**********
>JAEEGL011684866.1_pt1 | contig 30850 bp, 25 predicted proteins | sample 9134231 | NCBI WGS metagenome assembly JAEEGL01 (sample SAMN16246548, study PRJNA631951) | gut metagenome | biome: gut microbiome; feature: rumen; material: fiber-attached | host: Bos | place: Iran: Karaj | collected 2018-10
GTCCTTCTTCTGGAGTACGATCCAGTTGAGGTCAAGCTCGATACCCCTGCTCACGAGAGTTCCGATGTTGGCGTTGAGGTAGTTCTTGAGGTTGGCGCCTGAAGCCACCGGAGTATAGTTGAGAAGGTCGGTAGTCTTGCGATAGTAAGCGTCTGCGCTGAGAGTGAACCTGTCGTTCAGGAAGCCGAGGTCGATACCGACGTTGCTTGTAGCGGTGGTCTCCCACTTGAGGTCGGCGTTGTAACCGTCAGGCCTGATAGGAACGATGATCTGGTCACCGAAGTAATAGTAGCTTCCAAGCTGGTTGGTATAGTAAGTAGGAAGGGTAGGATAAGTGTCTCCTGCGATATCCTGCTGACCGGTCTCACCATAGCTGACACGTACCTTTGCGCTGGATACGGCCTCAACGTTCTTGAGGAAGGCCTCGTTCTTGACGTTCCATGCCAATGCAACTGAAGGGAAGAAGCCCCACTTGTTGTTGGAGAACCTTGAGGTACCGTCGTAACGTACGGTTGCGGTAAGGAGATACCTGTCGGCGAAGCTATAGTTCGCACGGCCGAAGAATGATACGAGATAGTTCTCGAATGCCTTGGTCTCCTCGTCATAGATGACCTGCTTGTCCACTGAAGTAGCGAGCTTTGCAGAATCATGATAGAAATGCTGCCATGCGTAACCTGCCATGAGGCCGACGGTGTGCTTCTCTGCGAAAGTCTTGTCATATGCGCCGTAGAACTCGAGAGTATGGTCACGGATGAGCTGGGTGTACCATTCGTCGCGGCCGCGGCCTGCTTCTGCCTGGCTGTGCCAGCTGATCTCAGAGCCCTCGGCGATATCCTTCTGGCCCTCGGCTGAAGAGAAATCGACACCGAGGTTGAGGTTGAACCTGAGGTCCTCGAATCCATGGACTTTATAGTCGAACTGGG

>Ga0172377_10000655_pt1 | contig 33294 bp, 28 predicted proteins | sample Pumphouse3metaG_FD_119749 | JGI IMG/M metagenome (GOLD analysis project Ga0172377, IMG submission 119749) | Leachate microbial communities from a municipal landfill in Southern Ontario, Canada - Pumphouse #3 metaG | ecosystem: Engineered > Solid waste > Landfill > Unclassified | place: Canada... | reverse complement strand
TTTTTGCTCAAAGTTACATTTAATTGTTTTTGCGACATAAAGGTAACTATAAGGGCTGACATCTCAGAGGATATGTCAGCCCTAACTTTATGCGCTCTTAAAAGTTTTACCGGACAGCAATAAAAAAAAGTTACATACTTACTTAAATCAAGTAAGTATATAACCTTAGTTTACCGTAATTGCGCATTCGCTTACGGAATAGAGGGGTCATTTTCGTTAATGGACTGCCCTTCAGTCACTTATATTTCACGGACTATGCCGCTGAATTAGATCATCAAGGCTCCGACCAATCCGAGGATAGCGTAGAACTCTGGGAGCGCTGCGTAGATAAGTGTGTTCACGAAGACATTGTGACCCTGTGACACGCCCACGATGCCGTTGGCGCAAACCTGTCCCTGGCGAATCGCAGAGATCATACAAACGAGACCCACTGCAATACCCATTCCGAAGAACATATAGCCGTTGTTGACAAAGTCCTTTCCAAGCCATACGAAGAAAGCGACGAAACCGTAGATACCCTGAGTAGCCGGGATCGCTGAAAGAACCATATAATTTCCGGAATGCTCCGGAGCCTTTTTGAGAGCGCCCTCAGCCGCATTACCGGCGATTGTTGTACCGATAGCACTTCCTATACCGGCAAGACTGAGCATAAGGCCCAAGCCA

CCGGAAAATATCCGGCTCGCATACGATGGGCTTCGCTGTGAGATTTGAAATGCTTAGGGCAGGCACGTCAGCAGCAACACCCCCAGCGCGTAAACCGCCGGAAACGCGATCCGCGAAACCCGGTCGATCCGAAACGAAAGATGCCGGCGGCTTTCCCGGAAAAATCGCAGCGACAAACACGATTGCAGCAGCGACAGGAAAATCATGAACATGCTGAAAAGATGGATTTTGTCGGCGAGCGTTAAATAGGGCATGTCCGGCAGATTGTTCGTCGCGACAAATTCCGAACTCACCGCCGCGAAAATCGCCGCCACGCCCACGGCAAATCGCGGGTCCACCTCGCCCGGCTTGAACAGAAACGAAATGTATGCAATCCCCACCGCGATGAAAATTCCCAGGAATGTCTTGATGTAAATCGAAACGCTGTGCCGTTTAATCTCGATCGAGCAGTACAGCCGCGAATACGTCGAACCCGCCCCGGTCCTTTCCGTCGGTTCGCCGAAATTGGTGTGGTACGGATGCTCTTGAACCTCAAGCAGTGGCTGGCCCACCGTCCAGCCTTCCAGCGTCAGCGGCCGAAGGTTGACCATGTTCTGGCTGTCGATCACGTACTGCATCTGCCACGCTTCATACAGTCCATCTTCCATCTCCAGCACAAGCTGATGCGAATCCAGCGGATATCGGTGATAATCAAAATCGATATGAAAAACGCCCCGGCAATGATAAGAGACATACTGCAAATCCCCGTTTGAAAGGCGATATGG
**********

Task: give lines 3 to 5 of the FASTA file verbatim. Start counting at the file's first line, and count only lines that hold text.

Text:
>Ga0172377_10000655_pt1 | contig 33294 bp, 28 predicted proteins | sample Pumphouse3metaG_FD_119749 | JGI IMG/M metagenome (GOLD analysis project Ga0172377, IMG submission 119749) | Leachate microbial communities from a municipal landfill in Southern Ontario, Canada - Pumphouse #3 metaG | ecosystem: Engineered > Solid waste > Landfill > Unclassified | place: Canada... | reverse complement strand
TTTTTGCTCAAAGTTACATTTAATTGTTTTTGCGACATAAAGGTAACTATAAGGGCTGACATCTCAGAGGATATGTCAGCCCTAACTTTATGCGCTCTTAAAAGTTTTACCGGACAGCAATAAAAAAAAGTTACATACTTACTTAAATCAAGTAAGTATATAACCTTAGTTTACCGTAATTGCGCATTCGCTTACGGAATAGAGGGGTCATTTTCGTTAATGGACTGCCCTTCAGTCACTTATATTTCACGGACTATGCCGCTGAATTAGATCATCAAGGCTCCGACCAATCCGAGGATAGCGTAGAACTCTGGGAGCGCTGCGTAGATAAGTGTGTTCACGAAGACATTGTGACCCTGTGACACGCCCACGATGCCGTTGGCGCAAACCTGTCCCTGGCGAATCGCAGAGATCATACAAACGAGACCCACTGCAATACCCATTCCGAAGAACATATAGCCGTTGTTGACAAAGTCCTTTCCAAGCCATACGAAGAAAGCGACGAAACCGTAGATACCCTGAGTAGCCGGGATCGCTGAAAGAACCATATAATTTCCGGAATGCTCCGGAGCCTTTTTGAGAGCGCCCTCAGCCGCATTACCGGCGATTGTTGTACCGATAGCACTTCCTATACCGGCAAGACTGAGCATAAGGCCCAAGCCA

CCGGAAAATATCCGGCTCGCATACGATGGGCTTCGCTGTGAGATTTGAAATGCTTAGGGCAGGCACGTCAGCAGCAACACCCCCAGCGCGTAAACCGCCGGAAACGCGATCCGCGAAACCCGGTCGATCCGAAACGAAAGATGCCGGCGGCTTTCCCGGAAAAATCGCAGCGACAAACACGATTGCAGCAGCGACAGGAAAATCATGAACATGCTGAAAAGATGGATTTTGTCGGCGAGCGTTAAATAGGGCATGTCCGGCAGATTGTTCGTCGCGACAAATTCCGAACTCACCGCCGCGAAAATCGCCGCCACGCCCACGGCAAATCGCGGGTCCACCTCGCCCGGCTTGAACAGAAACGAAATGTATGCAATCCCCACCGCGATGAAAATTCCCAGGAATGTCTTGATGTAAATCGAAACGCTGTGCCGTTTAATCTCGATCGAGCAGTACAGCCGCGAATACGTCGAACCCGCCCCGGTCCTTTCCGTCGGTTCGCCGAAATTGGTGTGGTACGGATGCTCTTGAACCTCAAGCAGTGGCTGGCCCACCGTCCAGCCTTCCAGCGTCAGCGGCCGAAGGTTGACCATGTTCTGGCTGTCGATCACGTACTGCATCTGCCACGCTTCATACAGTCCATCTTCCATCTCCAGCACAAGCTGATGCGAATCCAGCGGATATCGGTGATAATCAAAATCGATATGAAAAACGCCCCGGCAATGATAAGAGACATACTGCAAATCCCCGTTTGAAAGGCGATATGG